prospect of this debt being considera- maintained at that time, and on the bly increased (if no immediate means aggregate produce of the special funds of prevention is adopted) during the appropriated for their maintenance, course of the season, from the high Now, since the erection of the House, price of provisions, and the additional these circumstances have undergone a number of poor likely to become a great change ; and had they existed burden on the charity.

then in the same condition as they do In this detail (which, however pro- at present, it must appear undoubted, lix, the Managers thought necessary that either other special funds would in the peculiar circumstances of the have been appropriated, or a larger case,) the fact seems incontestibly sum than £.200 would have been fixproyed, that the original funds appro ed. Some years after the House was priated in 1740 to the support of the opened (till 1750,) the amount of Charity Workhouse, have at no peri- poor was about 600; and this, it od, during the long course of 70 years, should be noticed, included not only been fully, certainly, and regularly infirm paupers and out-pensioners, but equal to its expenditure ; but that, on all those also who were confined in the the contrary, their inadequacy must house of correction, and are now transhave been incessantly exposing those ferred to Bridewell ; whereas the prein its administration to vexatious ein sent numbers on the funds of the barrassments, and the poor of the city House are nearly 1300, and last year to unjust and injurious privations. they were above that amount. Now The inadequacy of the funds to the the special funds at the same time, expense has been, on an average, not except the article of 2 per cent. poor's less than £.400 per annum from the money, have not been materially augcommencement of the House to the mented. present year.

It may perhaps be thought that the The direct conclusion which re sum of church collections should also salts from this whole general state

have increased. But this has been ment appears, in the humble appre prevented by the rise and

progress of hension of the Managers, to be this, the Dissenting inceting houses. For -That the Town Council

, as repre- though the Dissenters (including senting the community, and as official Episcopalians) contribute most liberprotectors of the great body of the ally on extraordinary occasions, they poor, should, from motives both of are not in the practice, like tho equity and expediency, make an an churches on the establishment, of nual addition to the £.200 bestowed sending their weekly collections to by their predecessors on the institu- the Charity Workhouse. tion which they themselves suggested This narrative of facts, then, clear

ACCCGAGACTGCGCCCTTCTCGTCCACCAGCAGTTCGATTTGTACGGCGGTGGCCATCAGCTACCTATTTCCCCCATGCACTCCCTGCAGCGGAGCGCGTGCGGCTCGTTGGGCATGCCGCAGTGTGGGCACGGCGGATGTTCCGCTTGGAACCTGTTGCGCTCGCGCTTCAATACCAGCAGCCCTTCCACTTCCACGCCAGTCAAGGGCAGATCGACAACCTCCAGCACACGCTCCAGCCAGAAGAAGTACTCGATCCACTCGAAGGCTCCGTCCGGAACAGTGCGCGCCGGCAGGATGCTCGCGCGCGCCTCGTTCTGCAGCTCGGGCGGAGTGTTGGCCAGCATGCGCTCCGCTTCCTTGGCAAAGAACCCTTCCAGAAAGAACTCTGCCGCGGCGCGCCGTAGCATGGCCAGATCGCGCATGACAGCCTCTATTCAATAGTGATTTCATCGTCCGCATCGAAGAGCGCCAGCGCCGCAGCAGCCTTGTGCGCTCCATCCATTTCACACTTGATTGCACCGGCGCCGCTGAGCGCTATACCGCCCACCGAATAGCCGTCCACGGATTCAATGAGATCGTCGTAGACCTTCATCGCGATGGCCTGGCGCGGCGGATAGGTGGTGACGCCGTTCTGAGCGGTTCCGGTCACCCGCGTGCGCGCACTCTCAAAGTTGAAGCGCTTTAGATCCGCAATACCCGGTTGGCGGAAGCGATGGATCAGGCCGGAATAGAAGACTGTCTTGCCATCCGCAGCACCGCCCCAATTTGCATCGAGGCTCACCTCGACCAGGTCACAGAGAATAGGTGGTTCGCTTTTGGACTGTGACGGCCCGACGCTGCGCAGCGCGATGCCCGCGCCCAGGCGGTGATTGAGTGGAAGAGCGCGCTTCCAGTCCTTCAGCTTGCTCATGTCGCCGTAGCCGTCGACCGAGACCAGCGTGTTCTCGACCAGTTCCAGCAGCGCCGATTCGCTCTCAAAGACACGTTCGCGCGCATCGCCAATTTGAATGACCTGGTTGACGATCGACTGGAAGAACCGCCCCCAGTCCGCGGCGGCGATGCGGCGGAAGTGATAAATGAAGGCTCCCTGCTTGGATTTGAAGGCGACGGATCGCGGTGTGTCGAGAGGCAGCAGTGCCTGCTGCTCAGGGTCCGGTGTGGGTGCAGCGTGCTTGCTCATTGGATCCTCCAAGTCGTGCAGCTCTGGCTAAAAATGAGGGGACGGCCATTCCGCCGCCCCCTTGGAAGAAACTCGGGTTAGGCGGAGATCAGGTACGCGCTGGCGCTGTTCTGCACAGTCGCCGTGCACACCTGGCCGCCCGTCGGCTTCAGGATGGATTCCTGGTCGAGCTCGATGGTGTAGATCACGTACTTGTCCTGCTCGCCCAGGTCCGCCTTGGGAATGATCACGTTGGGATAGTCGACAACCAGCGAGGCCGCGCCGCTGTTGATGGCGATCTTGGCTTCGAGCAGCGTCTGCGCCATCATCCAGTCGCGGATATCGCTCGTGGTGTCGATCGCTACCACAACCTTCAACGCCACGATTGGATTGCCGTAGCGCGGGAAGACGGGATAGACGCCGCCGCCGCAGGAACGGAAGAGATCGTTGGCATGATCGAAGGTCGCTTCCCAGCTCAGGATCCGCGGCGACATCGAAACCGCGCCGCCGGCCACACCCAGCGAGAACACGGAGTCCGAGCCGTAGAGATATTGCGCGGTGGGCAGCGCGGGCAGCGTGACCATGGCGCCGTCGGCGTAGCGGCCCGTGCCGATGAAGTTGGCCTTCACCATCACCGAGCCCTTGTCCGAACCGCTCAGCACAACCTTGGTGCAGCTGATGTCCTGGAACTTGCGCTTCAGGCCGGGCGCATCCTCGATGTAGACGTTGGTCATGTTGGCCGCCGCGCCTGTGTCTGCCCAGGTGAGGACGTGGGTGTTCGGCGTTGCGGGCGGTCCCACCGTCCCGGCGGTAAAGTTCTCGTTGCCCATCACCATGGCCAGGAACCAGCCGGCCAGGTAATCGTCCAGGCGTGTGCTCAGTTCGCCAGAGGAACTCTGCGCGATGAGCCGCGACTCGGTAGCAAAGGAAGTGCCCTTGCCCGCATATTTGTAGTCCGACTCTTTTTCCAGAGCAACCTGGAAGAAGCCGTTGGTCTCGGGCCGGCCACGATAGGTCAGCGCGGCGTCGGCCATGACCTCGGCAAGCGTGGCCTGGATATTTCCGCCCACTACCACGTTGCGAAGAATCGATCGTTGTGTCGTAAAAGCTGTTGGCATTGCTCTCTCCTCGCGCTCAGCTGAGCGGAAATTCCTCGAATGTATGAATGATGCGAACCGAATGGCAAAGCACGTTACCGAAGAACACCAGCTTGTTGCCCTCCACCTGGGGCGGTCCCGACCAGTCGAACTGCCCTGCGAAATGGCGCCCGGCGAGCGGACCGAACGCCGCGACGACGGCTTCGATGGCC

founded, but which, from authorises the inference, that the culating its actual demands, they had present Town Council, following out left too scantily endowed.

the principle on which the sum of But there are other particular views £.200 per annum was originally fixof the case, also substantiated by re- cd, ought to make, in existing cirlative facts in the history of the House, cumstances, a suitable addition to it. which confirm this conclusion drawn In doing so, they will be perely fol. from the preceding general state- lowing out the spirit and evident intent.

tention of their predecessors who made . Ist, It must be obvious, that origi- the contract. Judging of the former nally the sum of £.200 was fixed by numbers of the poor, and of the the Good Town on a joint considera- amount of the special and casual funds, tion of the aumbers of poor to be 2.200 was given as a just relative



contribution by the city. We are and cost in toto not under £.84 fier bound to believe, that in a different for


in the House and in state of these circumstances, the the City. Town Council of that period would The Managers presume, that this still have acted on the same principle, simple comparative statement requires and that the ratio, therefore, of the no commentary from them. They sum so contributed by them, would conceive it impossible to doubt, that have corresponded to that difference. the Town Council, who, knowing the In a fair and impartial interpretation prices of provisions and other articles of their deed, the Town Council of necessary for the House in 1740,

present day lrave consequently the were of opinion that £.200 was a requiact of their predecessors in 1740 be- site and proper sum of advance by fore them, not as a boundary to stop, the City, would have thought a much but as a precedent to extend the an- larger sum requisite and proper in nual contribution of the city. 1811. Is it possible that any unbias